It’s easy to get caught up in the stormy moments of life and let the diagnosis, the test result, the breakup, the accident dictate our actions and reactions. But we need to remember that underneath the black and grey sky waits a sky of peace and light. If only we could remain calm.

If only we could never lose faith, and remember that, though Christ may be sleeping, He will still the storm.


14 thoughts on “Stormy weather

  1. “And attempt adulthood”. Way to go Heather. That phrase is a Jay Oh Why! πŸ™‚

    Then remain calm. We have a catchphrase from a “classic tv series” – Dad’s Army. The phrase is “don’t panic” (yells Corporal Jones as he does the opposite). Like don’t argue. Remain loving. Don’t attack me. Remain respectful. Remain. Tricky to put a negative after that word. Not one that has power.

    Remain Heather. πŸ™‚

    • Thank you so much, Paul. To remain in Him is my desire. I need to stay, not stray. When I remain, then He brings the love. The peace. The hope. The comfort. The joy. The hand to uphold, to hold. He brings the Word. He brings the smile that says, “Thank you for remaining.”
      He is so very good. So, yes, Paul, I shall remain for He is my solid foundation. I am planted firmly in Him and He in me.

      • Now see that Heather – word pairings! You have a gift not only for sifting – you have a gift for pairing – so beautifully! So powerfully!

  2. Thanks Heather, every time the storm hits, it seems like He is sleeping or off somewhere. I mean really, how could it storm on my life when He is right there with me! “”Be still He whispers or “Lie Still”. I obey and it is well with my soul. Thanks for the reminder.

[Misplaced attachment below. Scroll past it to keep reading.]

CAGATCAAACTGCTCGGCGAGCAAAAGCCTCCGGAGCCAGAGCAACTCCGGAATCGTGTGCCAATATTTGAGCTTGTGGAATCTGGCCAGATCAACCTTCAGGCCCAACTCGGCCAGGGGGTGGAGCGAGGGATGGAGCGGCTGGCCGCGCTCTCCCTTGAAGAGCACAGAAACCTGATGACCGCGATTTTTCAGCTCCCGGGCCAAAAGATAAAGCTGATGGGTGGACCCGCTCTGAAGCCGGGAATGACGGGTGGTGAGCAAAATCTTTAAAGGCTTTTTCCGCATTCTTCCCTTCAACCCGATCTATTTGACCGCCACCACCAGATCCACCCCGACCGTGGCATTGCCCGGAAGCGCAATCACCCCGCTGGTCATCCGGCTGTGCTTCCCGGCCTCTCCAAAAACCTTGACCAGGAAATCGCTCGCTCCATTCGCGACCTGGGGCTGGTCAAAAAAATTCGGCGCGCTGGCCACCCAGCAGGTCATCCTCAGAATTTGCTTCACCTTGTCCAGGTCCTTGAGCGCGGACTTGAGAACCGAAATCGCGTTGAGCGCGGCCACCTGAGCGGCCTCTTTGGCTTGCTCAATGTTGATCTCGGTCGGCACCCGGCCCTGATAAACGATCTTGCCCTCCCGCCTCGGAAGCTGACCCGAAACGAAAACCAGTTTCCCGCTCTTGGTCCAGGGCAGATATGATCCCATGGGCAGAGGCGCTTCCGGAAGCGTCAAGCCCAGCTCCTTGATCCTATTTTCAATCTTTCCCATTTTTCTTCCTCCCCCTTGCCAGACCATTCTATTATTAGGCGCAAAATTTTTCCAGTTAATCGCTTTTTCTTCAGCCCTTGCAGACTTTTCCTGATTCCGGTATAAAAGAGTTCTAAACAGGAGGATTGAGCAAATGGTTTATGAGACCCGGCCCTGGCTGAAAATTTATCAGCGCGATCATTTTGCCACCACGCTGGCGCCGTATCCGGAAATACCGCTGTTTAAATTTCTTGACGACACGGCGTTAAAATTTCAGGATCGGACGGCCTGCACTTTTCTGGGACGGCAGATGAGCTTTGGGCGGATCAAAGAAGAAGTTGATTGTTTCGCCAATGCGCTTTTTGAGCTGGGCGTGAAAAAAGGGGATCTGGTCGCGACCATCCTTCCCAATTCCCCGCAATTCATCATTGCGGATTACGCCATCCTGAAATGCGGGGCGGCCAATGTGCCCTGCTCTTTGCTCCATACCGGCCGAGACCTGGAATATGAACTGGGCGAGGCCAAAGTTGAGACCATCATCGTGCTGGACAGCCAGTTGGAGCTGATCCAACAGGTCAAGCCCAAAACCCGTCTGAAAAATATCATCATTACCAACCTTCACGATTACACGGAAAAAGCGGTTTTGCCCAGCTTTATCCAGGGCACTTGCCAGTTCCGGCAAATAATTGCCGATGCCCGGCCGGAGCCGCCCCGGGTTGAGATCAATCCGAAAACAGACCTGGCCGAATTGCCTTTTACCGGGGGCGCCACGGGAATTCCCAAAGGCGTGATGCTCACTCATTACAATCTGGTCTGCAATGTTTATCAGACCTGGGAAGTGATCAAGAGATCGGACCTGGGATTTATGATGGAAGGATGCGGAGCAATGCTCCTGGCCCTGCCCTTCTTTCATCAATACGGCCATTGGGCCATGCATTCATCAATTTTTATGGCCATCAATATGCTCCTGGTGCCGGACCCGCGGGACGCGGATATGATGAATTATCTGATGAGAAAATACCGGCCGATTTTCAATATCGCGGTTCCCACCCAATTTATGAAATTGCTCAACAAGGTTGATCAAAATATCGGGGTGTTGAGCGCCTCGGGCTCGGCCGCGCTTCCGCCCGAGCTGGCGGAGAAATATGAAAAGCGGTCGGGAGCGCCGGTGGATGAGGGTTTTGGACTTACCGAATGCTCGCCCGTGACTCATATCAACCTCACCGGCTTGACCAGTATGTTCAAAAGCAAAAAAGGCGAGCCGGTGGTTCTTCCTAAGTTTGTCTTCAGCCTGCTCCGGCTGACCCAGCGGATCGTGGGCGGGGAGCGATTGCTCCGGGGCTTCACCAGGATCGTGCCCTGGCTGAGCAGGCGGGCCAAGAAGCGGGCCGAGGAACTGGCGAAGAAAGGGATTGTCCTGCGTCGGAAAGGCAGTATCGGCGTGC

• Yes, Lady Di…OBEY Him. Be still. Remain calm. Trust. Have faith. Don’t be afraid. None of His words to us include things like, “panic” or “doubt” or “kick and scream”. He wants us to lean on Him. Always. Love to you, Di!

  3. Wow! So much here, Heather. First, you’re a wonderful writer, and I’m happy to be following you. Second, I know it’s true about those Oklahoma skies. I lived there for six years; the weather is a real spectacle. I recall gorgeous days that grew quite violent, only to pass and allow me to witness a beautiful sunset. Finally, your message here is quite sobering. I take it to heart because I’ve experienced the suddenness of an unhappy change of pace. Reading this gives me hope that my beautiful sky awaits. Cheers.

    • Thank you so very much, Mike. I truly appreciate your comment.
      A sudden, unhappy change of pace can definitely make us want to focus on the dark skies, but as Christians, we know that Jesus is on the boat and He will bring out the sun again. Years ago when I was a teacher, I had a student who used to say, “I love the rain and the dark clouds because I know God might grace us with a rainbow.” Such insight for a 17-year-old girl! I try to focus on the hope of the “beautiful sky”, too, Mike, and am thrilled to be following you as well. Blessings to you, my friend.

  4. Thank you for this beautiful truthful post. I had blue skies until Easter but since then, there have been a host of difficulties, some very upsetting. I keep hoping that peace will return but God is saying through your writing that His peace is always there, if I will trust Him.

    • Thank you so much for stopping by! I am grateful that God works through each of us to calm the storms in others’ lives so that we never forget He is always present. I pray the blue skies return soon and that God blesses you today. πŸ™‚